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Day 04/06/2014

Rethinking Work/Flow

Screenshot 2014-06-04 13.57.13

It’s not news that engagement at work — or the lack of it — is a problem for many. But with all the bad news about work that’s been coming across my screen, I’m having an even harder time doing the work that’s on my screen.

First I read Sunday’s New York Times op-ed by the Energy Project‘s Tony Schwartz and Christine Porath:

Just 30 percent of employees in America feel engaged at work, according to a 2013 report by Gallup. Around the world, across 142 countries, the proportion of employees who feel engaged at work is just 13 percent. For most of us, in short, work is a depleting, dispiriting experience, and in some obvious ways, it’s getting worse.

Then yesterday it was David Brooks on his loss of focus at work:

Like everyone else, I am losing the attention war. I toggle over to my emails when I should be working. I text when I should be paying attention to the people in front of me. I spend hours looking at mildly diverting stuff on YouTube.

And then I watched some highly diverting “stuff on Youtube”: “Humpback Whale Shows AMAZING Appreciation After Being Freed From Nets!

(You know you want to click.)

Then yesterday, TED’s “Work Smarter” playlist beckoned from my Facebook feed. Of 12 videos in the playlist, I chose — naturally — Why Work Doesn’t Happen at Work,” a talk by basecamp co-founder Jason Fried.

The front door of the office is like a Cuisinart, and you walk in and your day is shredded to bits, because you have 15 minutes here and 30 minutes there, and then something else happens and you’re pulled off your work, and you’ve got to do something else. Then you have 20 minutes, then it’s lunch. Then you have something else to do. Then you’ve got 15 minutes, and someone pulls you aside and asks you this question, and before you know it, it’s 5 p.m., and you look back on the day, and you realize that you didn’t get anything done.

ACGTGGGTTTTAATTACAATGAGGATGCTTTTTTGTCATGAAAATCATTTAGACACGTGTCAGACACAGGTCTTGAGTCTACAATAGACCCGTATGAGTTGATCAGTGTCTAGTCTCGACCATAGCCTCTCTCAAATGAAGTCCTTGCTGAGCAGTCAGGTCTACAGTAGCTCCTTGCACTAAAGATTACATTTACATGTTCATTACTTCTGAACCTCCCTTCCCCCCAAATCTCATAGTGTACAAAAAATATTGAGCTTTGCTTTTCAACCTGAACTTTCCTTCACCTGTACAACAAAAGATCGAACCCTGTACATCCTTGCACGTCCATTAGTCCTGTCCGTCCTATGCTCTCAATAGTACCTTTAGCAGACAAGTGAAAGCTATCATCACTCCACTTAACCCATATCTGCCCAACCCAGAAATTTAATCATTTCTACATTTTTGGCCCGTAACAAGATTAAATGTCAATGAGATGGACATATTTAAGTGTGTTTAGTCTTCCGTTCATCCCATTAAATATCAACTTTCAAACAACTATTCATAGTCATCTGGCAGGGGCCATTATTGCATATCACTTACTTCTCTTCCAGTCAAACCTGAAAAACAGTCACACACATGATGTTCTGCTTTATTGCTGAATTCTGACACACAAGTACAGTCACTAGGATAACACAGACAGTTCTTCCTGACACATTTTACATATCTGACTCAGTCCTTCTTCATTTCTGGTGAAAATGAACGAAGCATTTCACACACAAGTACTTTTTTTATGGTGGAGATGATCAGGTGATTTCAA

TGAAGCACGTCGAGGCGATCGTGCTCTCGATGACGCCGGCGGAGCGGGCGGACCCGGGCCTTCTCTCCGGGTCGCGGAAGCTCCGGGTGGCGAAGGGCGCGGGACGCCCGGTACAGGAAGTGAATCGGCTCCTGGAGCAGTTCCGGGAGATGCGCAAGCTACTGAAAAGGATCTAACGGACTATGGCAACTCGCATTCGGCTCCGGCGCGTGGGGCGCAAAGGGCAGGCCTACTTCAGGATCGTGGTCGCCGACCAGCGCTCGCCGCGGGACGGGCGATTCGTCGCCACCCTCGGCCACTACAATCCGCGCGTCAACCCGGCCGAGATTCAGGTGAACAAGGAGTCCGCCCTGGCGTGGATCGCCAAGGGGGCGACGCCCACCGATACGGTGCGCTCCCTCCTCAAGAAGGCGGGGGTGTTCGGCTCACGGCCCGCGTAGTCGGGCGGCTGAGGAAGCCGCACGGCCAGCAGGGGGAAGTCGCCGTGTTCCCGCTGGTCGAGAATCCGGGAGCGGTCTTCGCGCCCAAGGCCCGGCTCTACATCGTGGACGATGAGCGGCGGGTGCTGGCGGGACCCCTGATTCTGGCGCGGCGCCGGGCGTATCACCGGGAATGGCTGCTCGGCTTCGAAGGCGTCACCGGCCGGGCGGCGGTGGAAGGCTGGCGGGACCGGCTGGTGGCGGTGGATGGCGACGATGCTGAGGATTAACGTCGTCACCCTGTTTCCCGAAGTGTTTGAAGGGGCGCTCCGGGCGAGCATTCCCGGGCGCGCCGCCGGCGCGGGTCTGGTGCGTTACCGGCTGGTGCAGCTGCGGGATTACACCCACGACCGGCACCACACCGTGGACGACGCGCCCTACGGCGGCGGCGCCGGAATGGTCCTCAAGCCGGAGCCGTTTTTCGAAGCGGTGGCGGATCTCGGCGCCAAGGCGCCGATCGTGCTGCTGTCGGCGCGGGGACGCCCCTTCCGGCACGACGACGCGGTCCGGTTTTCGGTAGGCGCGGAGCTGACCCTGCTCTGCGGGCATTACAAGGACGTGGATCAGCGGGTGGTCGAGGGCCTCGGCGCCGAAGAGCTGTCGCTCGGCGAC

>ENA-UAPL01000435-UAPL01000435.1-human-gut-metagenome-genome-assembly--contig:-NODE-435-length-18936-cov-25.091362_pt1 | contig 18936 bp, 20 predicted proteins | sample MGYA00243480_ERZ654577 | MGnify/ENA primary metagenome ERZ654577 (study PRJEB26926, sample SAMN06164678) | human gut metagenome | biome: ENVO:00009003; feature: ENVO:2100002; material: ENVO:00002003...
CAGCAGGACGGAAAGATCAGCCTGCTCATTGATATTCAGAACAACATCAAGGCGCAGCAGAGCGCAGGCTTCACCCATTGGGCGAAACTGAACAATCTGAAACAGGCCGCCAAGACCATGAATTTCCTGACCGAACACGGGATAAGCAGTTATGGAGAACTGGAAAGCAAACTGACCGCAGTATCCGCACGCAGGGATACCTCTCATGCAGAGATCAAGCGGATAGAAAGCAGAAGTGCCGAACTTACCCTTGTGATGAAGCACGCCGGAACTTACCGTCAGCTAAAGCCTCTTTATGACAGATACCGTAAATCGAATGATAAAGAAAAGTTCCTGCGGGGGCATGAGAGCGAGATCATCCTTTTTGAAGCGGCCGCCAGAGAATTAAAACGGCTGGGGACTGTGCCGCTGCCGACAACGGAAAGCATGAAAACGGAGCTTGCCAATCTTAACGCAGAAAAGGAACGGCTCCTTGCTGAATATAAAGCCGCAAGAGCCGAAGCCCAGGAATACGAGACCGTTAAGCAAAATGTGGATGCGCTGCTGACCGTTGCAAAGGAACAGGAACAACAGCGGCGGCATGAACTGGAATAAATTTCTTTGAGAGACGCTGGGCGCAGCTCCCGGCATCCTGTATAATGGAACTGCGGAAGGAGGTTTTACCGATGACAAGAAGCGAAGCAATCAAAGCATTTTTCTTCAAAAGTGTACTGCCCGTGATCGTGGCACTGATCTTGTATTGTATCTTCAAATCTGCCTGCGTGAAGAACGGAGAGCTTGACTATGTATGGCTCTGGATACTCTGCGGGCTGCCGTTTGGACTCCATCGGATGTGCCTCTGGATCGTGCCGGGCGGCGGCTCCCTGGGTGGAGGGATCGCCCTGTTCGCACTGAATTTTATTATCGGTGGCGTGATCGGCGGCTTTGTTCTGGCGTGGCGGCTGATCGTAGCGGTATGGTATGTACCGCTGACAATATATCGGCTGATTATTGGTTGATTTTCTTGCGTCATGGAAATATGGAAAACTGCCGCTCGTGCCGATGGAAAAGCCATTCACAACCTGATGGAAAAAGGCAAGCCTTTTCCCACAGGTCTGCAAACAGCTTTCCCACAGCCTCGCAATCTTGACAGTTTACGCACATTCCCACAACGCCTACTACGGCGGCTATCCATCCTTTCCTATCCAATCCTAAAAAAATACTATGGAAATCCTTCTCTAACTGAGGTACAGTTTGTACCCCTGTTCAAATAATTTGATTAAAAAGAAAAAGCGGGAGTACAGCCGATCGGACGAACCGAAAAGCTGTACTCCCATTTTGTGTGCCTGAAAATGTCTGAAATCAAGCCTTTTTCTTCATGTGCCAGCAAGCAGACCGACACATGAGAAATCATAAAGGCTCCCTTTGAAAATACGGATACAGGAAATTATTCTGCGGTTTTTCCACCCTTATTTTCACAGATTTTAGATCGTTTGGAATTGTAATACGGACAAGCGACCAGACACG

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When I was in grad school, I spent many, many hours at my desk, usually in front of a computer. The work was always challenging. When I didn’t like or understand the expectations of the assignment, the work became stressful. But when I felt equal to the challenges of the work and I could express myself in my work (not unusual in design school), the work became fun.

This feeling of flow was deliciously addictive — and I experienced first-hand its power in an educational context. I became so interested in the role of flow in creativity and learning that that intersection — the psychology of creativity and learning — became a major component of my master’s thesis.

To me, the holy grail of all work is flow.

Mihaly Csikszentmihalyi, a major figure in the creativity-research wing of cognitive psychology, first coined the term flow as “an effortless yet highly focused state of consciousness.” 

The key to flow lies in the many essential conditions that make flow possible:

  • intrinsic motivation (the task is appealing in and of itself) 
  • clear goals and immediate feedback
  • a sense of challenge balanced with a sense of skill
  • action merged with awareness
  • freedom from distractions, self-consciousness, and worry of failure

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Interestingly Csikszentmihalyi was not studying creativity when he first identified these factors. He was researching human enjoyment.